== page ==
Holden has been in the news in recent months and not always for good reasons. Last week, we had monthly vehicle sales reports for September and it was bad news for the General’s Australian division, with Holden being overtaken as the #2 brand in Australia by Mazda for the month. Hyundai is coming hard at #4, too, so there’s no rest for the wicked.
I thought I’d take a deeper look into Australia’s car company. Given that I spent six years writing about – and ended up working for – a brand that was discarded by General Motors, I’m familiar with the warning signs. Could Holden be in danger?
Holden’s Chairman and Managing Director, Mike Deveraux, was asked about Holden’s commitment to producing cars in Australia while in Bathurst for the V8 Supercars highlight endurance race last weekend. He was very positive and very sincere, stating a long-term commitment to both Australian production and the company’s involvement in V8 Supercar racing (a key element to Holden’s marketing and brand identity here in Australia).
I still think there is some cause for concern, however.
Holden sold 126,095 vehicles for the full year in 2011. That was down from 132,923 sales in 2010. So far in 2012, Holden have slipped another 11% with just over 85,000 vehicles sold.
It gets worse.
The 2012 figure includes full year-so-far sales for the Holden Cruze, which was only available for part of 2011. That’s one extra model and still an 11% fall in 2012 – in a market that’s risen by 9%.
Much of the fall is due to the Holden Commodore. The Commodore was Australia’s most popular car for 15 consecutive years until it lost its crown at the hands of the Mazda 3 in 2011. Commodore sales have slipped 27% in 2012, including a 31% dip in September. This is symbolic of an Australian shift away from large sedans into either utes/SUVs or more efficient, smaller vehicles (and to be fair, the Ford Falcon is suffering even more, despite now offering a turbocharged 4-cylinder variant).
More worrying is a 37% drop in Cruze sales last month. The Holden Cruze is part of GM’s global vehicle strategy and was launched with great fanfare in February 2011. The Cruze is built locally and its addition to Holden’s production line in South Australia was big news. Even our Prime Minister got in on the act, being invited to drive the first vehicle off the production line.
Holden produced 66,061 vehicles in Australia in 2010. 7,817 of those vehicles were exported to other countries.
Holden also built 98,146 V6 engines in 2010, for use by GM and other companies around the world.
In 2011, Holden added the Cruze to its Elizabeth production facility in Adelaide and produced around 90,000 vehicles. The number of engines produced in 2011 at the Fisherman’s Bend plant, in Melbourne, is unknown. The expansion of the line at Elizabeth is good news for Holden and may position the company for future export growth but only if the Australian dollar falls in value over the next couple of years.
If you visit Holden’s website you can see their range of vehicles currently for sale in Australia.
Commodore – a great car but one that’s out of fashion. Australians are currently smitten with SUV’s and utes when it comes to larger vehicles.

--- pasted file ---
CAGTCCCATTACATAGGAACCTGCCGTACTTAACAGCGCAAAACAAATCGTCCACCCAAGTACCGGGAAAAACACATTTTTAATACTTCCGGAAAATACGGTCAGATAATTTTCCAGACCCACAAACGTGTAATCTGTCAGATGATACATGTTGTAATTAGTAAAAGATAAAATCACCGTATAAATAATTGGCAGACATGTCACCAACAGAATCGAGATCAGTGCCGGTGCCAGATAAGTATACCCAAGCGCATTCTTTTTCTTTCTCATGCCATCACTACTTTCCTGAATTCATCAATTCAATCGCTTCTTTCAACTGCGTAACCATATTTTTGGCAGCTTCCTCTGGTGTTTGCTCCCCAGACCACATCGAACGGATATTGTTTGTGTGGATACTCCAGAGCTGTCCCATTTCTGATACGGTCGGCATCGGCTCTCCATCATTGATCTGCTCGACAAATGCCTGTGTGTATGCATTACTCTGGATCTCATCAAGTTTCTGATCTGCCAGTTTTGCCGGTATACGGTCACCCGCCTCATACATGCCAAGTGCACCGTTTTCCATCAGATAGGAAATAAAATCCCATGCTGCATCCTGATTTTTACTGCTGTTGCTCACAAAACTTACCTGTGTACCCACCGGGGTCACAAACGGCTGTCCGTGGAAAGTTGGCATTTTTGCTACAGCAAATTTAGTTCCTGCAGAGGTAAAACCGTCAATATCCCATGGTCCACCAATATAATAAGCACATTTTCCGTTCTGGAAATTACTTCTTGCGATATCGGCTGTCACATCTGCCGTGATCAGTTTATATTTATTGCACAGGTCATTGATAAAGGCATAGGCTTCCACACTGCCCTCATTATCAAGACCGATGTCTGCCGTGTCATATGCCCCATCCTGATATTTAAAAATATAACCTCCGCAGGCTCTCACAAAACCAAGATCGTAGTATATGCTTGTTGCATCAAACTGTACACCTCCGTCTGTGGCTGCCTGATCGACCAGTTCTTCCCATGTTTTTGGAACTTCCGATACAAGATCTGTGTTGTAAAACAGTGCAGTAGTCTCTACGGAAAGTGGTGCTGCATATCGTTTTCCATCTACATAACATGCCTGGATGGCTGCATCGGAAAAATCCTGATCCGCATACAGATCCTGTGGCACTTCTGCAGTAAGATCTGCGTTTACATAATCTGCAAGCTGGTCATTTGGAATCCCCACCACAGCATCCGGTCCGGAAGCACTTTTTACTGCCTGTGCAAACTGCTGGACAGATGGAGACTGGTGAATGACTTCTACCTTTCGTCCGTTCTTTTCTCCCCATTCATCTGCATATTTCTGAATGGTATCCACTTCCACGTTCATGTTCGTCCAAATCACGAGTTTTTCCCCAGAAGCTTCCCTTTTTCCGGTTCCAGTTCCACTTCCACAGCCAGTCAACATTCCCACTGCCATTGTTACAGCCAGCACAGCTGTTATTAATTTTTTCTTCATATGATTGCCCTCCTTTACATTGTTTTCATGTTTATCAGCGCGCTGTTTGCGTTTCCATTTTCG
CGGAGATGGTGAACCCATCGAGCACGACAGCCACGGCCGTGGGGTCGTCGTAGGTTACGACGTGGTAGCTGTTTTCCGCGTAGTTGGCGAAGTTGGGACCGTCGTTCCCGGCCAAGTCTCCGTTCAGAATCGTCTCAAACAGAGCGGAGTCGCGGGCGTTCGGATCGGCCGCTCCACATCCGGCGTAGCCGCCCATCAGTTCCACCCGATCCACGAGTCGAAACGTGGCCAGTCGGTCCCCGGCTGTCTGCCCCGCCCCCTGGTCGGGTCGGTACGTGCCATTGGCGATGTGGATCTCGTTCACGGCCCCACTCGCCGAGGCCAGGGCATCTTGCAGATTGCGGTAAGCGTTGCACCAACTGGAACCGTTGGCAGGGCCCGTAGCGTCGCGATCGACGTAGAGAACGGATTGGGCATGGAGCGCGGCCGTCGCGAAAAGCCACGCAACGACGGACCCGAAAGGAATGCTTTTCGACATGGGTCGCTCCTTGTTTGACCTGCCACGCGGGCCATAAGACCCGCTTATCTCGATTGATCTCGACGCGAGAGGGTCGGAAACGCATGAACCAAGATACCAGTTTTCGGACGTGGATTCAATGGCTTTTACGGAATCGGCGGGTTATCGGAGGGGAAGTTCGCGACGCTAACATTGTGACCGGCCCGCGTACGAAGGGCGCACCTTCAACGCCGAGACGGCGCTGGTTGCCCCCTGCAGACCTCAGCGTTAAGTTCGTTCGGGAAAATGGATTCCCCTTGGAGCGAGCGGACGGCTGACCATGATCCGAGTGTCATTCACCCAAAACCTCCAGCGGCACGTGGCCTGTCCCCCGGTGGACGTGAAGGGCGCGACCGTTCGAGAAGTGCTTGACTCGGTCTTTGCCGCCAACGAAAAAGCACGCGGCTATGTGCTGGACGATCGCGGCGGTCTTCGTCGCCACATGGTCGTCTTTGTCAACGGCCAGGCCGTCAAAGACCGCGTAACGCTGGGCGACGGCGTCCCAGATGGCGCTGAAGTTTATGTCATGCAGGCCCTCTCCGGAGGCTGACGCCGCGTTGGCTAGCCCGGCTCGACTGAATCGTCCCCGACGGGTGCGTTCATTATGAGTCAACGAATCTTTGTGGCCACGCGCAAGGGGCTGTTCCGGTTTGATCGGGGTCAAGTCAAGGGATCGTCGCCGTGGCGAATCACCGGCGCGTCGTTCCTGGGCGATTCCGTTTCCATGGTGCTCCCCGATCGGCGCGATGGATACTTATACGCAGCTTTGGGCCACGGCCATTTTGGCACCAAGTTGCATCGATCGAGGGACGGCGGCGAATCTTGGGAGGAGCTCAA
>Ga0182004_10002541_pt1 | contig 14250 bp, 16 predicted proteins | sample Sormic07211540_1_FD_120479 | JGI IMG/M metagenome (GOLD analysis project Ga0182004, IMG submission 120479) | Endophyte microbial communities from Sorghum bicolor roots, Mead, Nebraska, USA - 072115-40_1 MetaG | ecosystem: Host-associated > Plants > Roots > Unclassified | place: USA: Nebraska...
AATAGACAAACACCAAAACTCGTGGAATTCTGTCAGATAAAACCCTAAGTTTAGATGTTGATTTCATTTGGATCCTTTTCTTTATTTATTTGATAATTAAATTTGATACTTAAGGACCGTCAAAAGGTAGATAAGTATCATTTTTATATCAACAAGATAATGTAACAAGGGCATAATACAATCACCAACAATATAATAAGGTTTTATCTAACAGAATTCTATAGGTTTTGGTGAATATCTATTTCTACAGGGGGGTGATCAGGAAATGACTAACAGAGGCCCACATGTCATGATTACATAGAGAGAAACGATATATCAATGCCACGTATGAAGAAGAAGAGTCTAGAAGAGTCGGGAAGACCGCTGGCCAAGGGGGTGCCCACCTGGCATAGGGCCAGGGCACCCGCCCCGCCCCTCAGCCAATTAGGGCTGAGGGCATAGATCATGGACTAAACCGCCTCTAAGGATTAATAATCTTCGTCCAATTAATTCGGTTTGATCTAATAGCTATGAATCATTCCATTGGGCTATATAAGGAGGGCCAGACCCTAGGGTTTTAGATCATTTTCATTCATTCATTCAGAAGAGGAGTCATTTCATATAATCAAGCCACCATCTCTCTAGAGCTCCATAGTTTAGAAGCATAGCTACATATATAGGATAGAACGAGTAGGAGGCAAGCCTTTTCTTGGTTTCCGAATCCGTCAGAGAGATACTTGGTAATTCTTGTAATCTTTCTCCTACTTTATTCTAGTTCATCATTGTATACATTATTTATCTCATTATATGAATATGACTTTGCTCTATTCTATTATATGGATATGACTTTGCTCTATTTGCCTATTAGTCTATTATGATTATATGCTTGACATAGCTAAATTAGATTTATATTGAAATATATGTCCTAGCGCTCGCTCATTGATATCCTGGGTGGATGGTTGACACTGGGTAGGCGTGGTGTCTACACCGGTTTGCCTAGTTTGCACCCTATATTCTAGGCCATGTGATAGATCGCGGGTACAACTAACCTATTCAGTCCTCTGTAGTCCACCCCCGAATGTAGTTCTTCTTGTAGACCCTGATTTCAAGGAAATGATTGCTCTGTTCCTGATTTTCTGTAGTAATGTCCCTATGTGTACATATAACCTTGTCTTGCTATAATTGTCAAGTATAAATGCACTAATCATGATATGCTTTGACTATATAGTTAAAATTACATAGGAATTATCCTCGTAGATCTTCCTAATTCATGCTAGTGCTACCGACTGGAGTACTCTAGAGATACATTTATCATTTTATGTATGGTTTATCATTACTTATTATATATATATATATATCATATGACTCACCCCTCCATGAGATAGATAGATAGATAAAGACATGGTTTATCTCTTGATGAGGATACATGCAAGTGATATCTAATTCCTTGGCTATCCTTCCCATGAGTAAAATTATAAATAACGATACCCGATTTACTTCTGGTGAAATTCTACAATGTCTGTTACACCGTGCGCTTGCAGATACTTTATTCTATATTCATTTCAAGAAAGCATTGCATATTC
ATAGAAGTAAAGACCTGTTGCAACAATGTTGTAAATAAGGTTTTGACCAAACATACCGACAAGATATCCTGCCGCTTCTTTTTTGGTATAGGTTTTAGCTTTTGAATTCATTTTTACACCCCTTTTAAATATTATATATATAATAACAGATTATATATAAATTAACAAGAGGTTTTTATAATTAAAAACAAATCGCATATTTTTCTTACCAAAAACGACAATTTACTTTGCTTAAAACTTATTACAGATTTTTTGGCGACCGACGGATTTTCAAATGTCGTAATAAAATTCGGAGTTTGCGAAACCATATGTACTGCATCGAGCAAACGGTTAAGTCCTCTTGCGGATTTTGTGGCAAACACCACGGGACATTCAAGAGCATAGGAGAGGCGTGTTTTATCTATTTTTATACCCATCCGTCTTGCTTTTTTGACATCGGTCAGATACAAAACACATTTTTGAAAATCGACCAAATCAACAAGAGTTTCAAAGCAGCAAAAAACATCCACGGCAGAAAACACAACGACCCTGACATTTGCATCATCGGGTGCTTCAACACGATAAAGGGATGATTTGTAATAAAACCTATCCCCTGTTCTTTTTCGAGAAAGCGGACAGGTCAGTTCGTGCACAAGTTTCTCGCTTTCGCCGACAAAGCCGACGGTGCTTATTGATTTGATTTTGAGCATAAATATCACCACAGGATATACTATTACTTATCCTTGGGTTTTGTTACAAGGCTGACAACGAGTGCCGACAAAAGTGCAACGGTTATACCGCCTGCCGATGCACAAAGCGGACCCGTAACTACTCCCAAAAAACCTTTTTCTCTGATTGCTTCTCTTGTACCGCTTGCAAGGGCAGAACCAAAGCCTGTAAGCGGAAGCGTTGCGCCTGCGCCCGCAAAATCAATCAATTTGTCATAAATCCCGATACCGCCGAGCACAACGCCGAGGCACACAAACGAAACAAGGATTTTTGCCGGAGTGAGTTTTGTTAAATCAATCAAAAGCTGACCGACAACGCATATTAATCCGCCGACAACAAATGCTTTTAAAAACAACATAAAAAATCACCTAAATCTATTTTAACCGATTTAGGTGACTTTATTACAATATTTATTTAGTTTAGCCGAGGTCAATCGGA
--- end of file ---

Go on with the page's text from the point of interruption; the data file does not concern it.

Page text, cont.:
Cruze – after a good start, the Cruze has ….. cruised to a more lack-lustre position. Commodore and Cruze sales are so slow, in fact, that Holden has recently announced a series of small stoppages at their Elizabeth plant in South Australia in order to adjust to reduced demand.
Barina – there are three different Barinas for sale at the moment. Holden would probably dispute suggestions about a lack of clear identity in the light car segment by saying that’s an example of customers being offered choice.
Colorado – a new vehicle with a big marketing push. It’s regarded as a solid improvement over its predecessor but reviews indicate that it’s not a leader in its segment despite being a fresh new vehicle.
Captiva SUV – Holden have built a a good market for the Captiva, but it’s still not a top seller in what is a very heated segment.
Ute – Has a strong market position and given the popularity of utes in Australia, should retain a good position.
Caprice – in a very small segment along with the Chrysler 300, which leads it in sales for upper large vehicles under $100K.
Volt – The Holden Volt extended range electric vehicle has just been launched. The Volt is an undoubted technical achievement and has received good driving reviews so far ….. BUT ….. seems to be universally regarded as simply too expensive for a vehicle of its size, despite its considerable technology. The Volt is an answer to a question that customers aren’t scared enough to ask yet.
Malibu – it hasn’t arrived here yet, but the Malibu will soon fill the medium car segment gap between the Cruze and the Commodore. The new 2.5 litre Malibu LTZ recently came a distant sixth in a six-vehicle midsize segment test published by Motor Trend in the US. Car and Driver said that the new 2.0 Turbo version is the best of the Malibus, but is not worth the premium you pay over better choices in the segment. It’s not an auspicious introduction but we’ll have to see what Australian journalists make of the car when it arrives.
In 14 of the passenger car segments measured in Australia, Holden finished on the podium in only 3 segments for September 2012 – Large Car (Commodore), the almost non-existant upper-large car (Caprice) and the 4×2 Work utility vehicle (Holden Ute). We’ll have to wait to see the full year figures, but I’m betting they won’t be much rosier.